The state Department of Transportation announced Thursday it won't file a last-minute court appeal to block the Seattle tunnel referendum from the ballot.
The state Department of Transportation announced Thursday it won’t file a last-minute court appeal to block the Seattle tunnel referendum from the ballot.
Referendum 1, in the August primary election, wouldn’t ban a tunnel but deals with a procedural step. City voters are being asked to approve or reject part of a City Council ordinance. The clause describes how the Council would give notice to the state to finalize agreements for utilities and rights of way.
The $2 billion tunnel is the most controversial part of the state’s $3.1 billion replacement for the old Alaskan Way Viaduct, built in the 1950s and at risk of ruin by a severe earthquake.
In the event of a “rejected” vote, the pro-tunnel City Council would still be able to pass a new ordinance to enact the construction agreements, according to City Attorney Pete Holmes’ office. The project might lose a few weeks’ time.
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However, the vote also is shaping up as a citizen advisory on the Highway 99 tunnel in general.
Opponents hope that a large “reject” majority would persuade the council or state Legislature to change course. Some activists prefer a non-highway surface-transit option to wean the region away from car dependence, while other opponents want a new elevated structure that provides more traffic capacity.
The issue has been debated this week by Seattle’s Democratic groups, who are divided — to date, the 34th District (West Seattle, Burien, Vashon) and 36th District (Ballard, Magnolia) endorsed the pro-tunnel “approve” side, while the 43rd District (University District, Capitol Hill, Belltown) nearly endorsed a “reject” vote.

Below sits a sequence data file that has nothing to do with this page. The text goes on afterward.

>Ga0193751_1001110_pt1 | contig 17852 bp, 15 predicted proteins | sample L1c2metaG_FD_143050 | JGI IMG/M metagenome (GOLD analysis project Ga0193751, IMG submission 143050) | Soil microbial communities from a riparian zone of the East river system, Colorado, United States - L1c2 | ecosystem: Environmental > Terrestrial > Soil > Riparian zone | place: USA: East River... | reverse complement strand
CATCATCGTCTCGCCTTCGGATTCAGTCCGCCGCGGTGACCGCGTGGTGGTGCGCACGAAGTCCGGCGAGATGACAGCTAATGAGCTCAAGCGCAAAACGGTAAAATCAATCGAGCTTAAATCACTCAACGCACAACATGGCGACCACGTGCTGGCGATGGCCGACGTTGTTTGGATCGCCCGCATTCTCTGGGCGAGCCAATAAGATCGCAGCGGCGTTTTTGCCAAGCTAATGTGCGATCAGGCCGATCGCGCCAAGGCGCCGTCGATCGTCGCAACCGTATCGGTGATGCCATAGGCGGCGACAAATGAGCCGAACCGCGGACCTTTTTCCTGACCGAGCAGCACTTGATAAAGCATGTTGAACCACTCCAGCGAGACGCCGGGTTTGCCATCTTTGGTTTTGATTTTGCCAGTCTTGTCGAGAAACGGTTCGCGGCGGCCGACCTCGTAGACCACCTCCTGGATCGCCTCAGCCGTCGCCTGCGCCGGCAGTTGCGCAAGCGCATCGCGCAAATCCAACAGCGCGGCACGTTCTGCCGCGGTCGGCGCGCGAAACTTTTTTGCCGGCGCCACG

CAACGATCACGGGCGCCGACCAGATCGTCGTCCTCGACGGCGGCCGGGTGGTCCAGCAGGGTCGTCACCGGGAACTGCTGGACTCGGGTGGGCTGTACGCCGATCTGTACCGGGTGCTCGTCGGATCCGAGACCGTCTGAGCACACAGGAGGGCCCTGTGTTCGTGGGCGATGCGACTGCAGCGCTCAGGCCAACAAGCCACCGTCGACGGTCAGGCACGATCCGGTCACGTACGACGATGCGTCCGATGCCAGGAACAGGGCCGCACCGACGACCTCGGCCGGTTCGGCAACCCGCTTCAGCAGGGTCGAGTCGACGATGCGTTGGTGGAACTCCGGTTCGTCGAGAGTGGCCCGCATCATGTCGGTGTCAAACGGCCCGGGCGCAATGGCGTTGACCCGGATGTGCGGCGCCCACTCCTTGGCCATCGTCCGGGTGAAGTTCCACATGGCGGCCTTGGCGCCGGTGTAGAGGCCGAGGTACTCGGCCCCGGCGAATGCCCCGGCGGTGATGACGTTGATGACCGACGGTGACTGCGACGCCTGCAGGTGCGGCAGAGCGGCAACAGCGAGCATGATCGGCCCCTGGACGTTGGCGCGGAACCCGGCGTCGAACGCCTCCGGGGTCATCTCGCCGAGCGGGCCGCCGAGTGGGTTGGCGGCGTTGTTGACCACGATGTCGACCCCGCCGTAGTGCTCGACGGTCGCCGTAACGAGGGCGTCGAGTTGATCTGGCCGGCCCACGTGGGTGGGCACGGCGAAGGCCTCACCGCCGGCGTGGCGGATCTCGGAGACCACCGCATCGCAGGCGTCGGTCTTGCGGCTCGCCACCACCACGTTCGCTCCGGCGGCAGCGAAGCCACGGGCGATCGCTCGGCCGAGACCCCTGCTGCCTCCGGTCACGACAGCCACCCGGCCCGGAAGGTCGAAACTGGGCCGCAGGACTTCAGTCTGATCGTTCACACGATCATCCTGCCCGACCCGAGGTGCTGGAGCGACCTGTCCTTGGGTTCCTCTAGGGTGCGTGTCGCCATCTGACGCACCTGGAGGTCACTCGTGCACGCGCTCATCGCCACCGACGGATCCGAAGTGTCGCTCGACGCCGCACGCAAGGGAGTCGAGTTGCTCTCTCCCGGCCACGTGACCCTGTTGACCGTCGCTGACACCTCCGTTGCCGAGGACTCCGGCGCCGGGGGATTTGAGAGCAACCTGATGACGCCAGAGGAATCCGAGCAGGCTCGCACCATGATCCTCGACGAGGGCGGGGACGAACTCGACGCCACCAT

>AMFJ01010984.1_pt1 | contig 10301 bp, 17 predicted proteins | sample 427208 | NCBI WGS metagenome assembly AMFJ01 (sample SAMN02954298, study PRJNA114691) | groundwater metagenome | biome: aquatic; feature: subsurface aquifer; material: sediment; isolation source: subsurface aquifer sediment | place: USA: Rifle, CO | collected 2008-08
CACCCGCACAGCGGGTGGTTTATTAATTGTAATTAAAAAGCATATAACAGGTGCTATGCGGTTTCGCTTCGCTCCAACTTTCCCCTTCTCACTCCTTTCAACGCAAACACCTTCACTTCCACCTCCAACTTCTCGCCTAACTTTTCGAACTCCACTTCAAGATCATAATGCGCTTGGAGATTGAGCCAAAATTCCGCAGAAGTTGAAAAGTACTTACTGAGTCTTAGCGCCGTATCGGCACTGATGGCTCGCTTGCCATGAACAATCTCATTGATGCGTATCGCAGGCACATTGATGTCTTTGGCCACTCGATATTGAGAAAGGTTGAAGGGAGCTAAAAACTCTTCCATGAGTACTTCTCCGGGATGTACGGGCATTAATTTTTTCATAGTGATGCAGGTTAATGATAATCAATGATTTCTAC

Ron Paananen, Highway 99 program administrator, said it wasn’t worthwhile to sue against the referendum, because, “There is no immediate effect on the project whatsoever.” Final design of the record 58-foot-wide bored tunnel continues under an early phase of the agreements, and the state hopes to break ground this fall.
“We look forward to continuing our collaborative relationship with the council as we replace the seismically vulnerable Alaskan Way Viaduct after 10 years of public debate and evaluation of more than 90 different options,” said a statement by Transportation Secretary Paula Hammond.
Gary Manca, attorney for the anti-tunnel Protect Seattle Now campaign, said that if “reject” wins, he could argue that voters are revoking the Council’s authority to enter a tunnel agreement. But he predicted that the main issue is the political message: “The City Council is going to listen to what the voters say.”
The pro-tunnel Move Seattle Forward campaign hasn’t yet decided whether to appeal the decision by Judge Laura Gene Middaugh allowing R-1 onto the ballot, said spokesman Alex Fryer. Monday is the deadline to give notice of appeal.
Final preparations already are under way to print the ballot, but it technically would be possible to avoid counting the R-1 votes if so ordered by a court ruling, said spokeswoman Kim van Ekstrom of King County Elections, answering a reporter’s question.
In a related court hearing Friday, the pro- and anti-tunnel campaigns will argue over an explanatory statement the City Attorney’s Office wrote for the voters’ guide.
Mike Lindblom: 206-515-5631 or firstname.lastname@example.org